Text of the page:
The Bengal Beat

Where Were You?

The memorial where the Twin Towers stood (Photo courtesy of Maureen Shuler).

The memorial where the Twin Towers stood (Photo courtesy of Maureen Shuler).

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Today is the seventeenth anniversary of the event we know as 9/11. It is an event that shook the entire country, rippling from New York City, where the World Trade Center was hit, not once, but twice by two planes, as a planned attack. America stood still in shock and fear, as the realization washed over them that they could be attacked at any place, at any time; our oceans were not protecting us. The impact of this tragedy resonates with everyone to the point that there are thousands of perspectives of the unfoldings of the attack and just as many stories of where they were.

“I was in school and it was a normal, boring Tuesday. We were looking for insects for our science class and some way or another my friend, Josh, got sent to the office where he heard about the attack, and he came back outside to tell us what was happening,” said mathematics teacher Mike Diener.

This puts everything into perspective. The day was normal. There were no threats. People were at work, at school, joking, laughing, insect hunting, and even sleeping. Our shell of normalcy was completely shattered in a split second, our society’s life would never be the same.

“I was a teacher cadet. We were about to graduate high school, our world had completely changed, and we were watching these second graders playing outside who were completely oblivious. It was a weird, weird situation,” said social studies teacher Joel Perry.

The American public were front seat viewers to this tragic incident. Every television and radio station broadcasted it livestream, no matter what the channel was, and continued updates of what was happening in New York City.

“Every single channel was all talk about 9/11,” said Diener.

Everyone wanted to be with their family, even if they were not in any immediate danger. No matter what coast they were on or what city they were in, families were trying to get to each other or contact each other. However, the travel shutdowns and communications overload made contacting loved ones quite difficult.

“My sister was on the west coast, cellphones were messed up, I couldn’t contact [her]. It was stressful. Even if you knew they weren’t in danger, you just wanted to talk to everyone you were close to,” said Senior Project teacher Lauren Lehman.

The day was not the only thing that changed, the attitude of the people changed too. Kindness and love spread throughout the nation. This kindness and love was not the hippie nation kind of wholesomeness, it was a strong burst of patriotism. People treated others like family, no matter who they were or what they looked like, because everyone was an American going through the same horrors.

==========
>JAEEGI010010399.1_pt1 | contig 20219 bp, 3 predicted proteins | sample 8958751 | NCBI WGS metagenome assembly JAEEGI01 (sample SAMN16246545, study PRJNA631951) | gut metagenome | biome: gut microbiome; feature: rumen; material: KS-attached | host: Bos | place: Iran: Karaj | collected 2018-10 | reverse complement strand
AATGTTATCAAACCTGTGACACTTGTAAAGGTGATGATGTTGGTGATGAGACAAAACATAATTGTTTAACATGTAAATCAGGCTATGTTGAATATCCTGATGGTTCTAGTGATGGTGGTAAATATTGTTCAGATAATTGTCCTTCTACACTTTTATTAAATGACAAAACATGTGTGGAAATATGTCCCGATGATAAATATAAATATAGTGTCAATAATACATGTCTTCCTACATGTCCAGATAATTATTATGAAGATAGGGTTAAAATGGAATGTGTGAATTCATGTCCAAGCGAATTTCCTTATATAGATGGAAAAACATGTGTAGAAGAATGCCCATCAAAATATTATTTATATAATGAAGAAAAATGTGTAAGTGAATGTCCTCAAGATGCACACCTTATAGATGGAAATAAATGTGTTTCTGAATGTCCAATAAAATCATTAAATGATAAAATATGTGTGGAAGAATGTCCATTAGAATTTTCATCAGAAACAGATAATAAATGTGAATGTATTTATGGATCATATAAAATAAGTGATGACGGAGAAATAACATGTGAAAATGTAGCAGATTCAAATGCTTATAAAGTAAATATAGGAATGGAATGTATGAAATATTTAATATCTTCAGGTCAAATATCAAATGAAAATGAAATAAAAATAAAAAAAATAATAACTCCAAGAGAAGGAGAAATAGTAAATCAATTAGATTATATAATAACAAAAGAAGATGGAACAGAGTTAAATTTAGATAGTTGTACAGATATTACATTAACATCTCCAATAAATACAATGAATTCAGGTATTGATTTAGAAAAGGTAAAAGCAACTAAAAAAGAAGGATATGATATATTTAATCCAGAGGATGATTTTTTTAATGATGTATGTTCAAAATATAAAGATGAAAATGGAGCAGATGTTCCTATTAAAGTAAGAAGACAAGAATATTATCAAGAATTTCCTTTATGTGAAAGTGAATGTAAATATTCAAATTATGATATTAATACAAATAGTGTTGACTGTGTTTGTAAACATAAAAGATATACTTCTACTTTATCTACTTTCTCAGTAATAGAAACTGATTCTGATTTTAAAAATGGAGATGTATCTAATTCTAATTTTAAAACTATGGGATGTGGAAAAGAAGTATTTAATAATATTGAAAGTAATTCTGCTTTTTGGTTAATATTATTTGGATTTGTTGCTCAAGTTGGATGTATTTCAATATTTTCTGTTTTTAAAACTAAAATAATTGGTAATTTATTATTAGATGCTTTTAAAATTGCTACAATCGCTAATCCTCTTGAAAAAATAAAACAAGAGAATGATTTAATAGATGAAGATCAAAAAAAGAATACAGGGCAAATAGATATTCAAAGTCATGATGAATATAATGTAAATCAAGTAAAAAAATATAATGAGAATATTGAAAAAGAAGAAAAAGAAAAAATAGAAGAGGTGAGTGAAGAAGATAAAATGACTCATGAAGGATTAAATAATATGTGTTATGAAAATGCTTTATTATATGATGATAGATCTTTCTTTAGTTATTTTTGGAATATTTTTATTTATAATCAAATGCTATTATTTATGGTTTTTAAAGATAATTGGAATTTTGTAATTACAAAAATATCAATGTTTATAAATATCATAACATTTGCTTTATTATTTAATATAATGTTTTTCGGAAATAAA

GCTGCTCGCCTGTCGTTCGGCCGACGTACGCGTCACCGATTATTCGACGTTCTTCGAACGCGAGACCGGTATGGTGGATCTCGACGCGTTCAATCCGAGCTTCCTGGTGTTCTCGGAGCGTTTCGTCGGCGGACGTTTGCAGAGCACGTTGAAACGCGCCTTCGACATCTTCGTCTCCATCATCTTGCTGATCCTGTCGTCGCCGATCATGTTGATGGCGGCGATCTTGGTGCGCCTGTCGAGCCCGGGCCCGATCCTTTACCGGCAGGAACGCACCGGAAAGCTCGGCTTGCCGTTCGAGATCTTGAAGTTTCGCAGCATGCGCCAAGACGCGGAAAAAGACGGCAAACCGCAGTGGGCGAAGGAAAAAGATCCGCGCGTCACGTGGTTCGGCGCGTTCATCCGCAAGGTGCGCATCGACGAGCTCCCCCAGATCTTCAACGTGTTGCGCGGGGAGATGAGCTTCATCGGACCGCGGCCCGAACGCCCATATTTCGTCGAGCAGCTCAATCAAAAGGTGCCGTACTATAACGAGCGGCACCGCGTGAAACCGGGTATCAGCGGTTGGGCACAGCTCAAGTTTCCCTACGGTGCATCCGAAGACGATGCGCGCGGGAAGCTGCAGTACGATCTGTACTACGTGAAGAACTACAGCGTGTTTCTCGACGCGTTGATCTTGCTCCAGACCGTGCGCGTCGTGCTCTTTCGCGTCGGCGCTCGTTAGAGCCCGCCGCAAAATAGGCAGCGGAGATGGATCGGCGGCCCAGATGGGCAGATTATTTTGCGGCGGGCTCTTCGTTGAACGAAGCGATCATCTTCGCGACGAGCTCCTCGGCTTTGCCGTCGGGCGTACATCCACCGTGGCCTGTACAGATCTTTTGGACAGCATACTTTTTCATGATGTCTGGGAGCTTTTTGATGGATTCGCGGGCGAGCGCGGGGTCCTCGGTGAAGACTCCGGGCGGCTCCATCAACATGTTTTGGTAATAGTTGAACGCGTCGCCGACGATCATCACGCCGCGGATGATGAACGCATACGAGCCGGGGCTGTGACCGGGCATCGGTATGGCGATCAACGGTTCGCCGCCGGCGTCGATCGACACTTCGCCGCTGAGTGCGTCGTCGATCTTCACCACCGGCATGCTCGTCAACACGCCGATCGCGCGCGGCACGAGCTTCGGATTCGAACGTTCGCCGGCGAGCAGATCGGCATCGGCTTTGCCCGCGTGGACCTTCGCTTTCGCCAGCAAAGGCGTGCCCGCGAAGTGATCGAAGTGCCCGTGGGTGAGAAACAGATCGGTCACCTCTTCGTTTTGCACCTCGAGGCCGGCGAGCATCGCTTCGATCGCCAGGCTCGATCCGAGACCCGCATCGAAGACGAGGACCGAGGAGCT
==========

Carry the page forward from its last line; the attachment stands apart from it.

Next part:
“At the time, we were the most united. Nobody was disrespectful to the president, he was a rallying point for the country. People who did not get along politically were giving hugs to each other,” said Diener.

Future generations will never come to understand exactly what it felt like to live through that day until they have a catastrophic event like that happen to them, nor will they know anything different because of it.

“You’ll never know what it is like to live in a world where [an attack like this] isn’t a crazy thought. Before a bookbag left alone in the street was weird, now it is suspicious,” said Diener.

Even though the event of 9/11 left the American people suspicious today, on that day we were blessed to witness heroes coming out of all the corners and crevices of the nation. Firefighters and police officers were coming from states over to ground zero to help out. However, some of the heroes were not even wearing uniforms.

“There are a lot of stories of people who did dramatically heroic things; I admire those people who ignored the danger and saved others. One story I heard was that a window washer in one of the towers saved an elevator full of people,” said social studies Eugene Kennedy.

This burst of patriotism that came from the attack was short lived, and everyone began to let their fear take over. Prejudices started to plague our country.

“[The attack] makes people feel uneasy today when they see people [of a certain] ethnicity; [there] is a strong sense of prejudice [because of it],” said science teacher Stephanie Maves.

No matter how much time passes, 9/11 will always have a lasting effect on the United States of America and its people, and it, as well as the lives lost, will never be forgotten.

“I hope that people [will never] forget what happened [that day],” said Kennedy.

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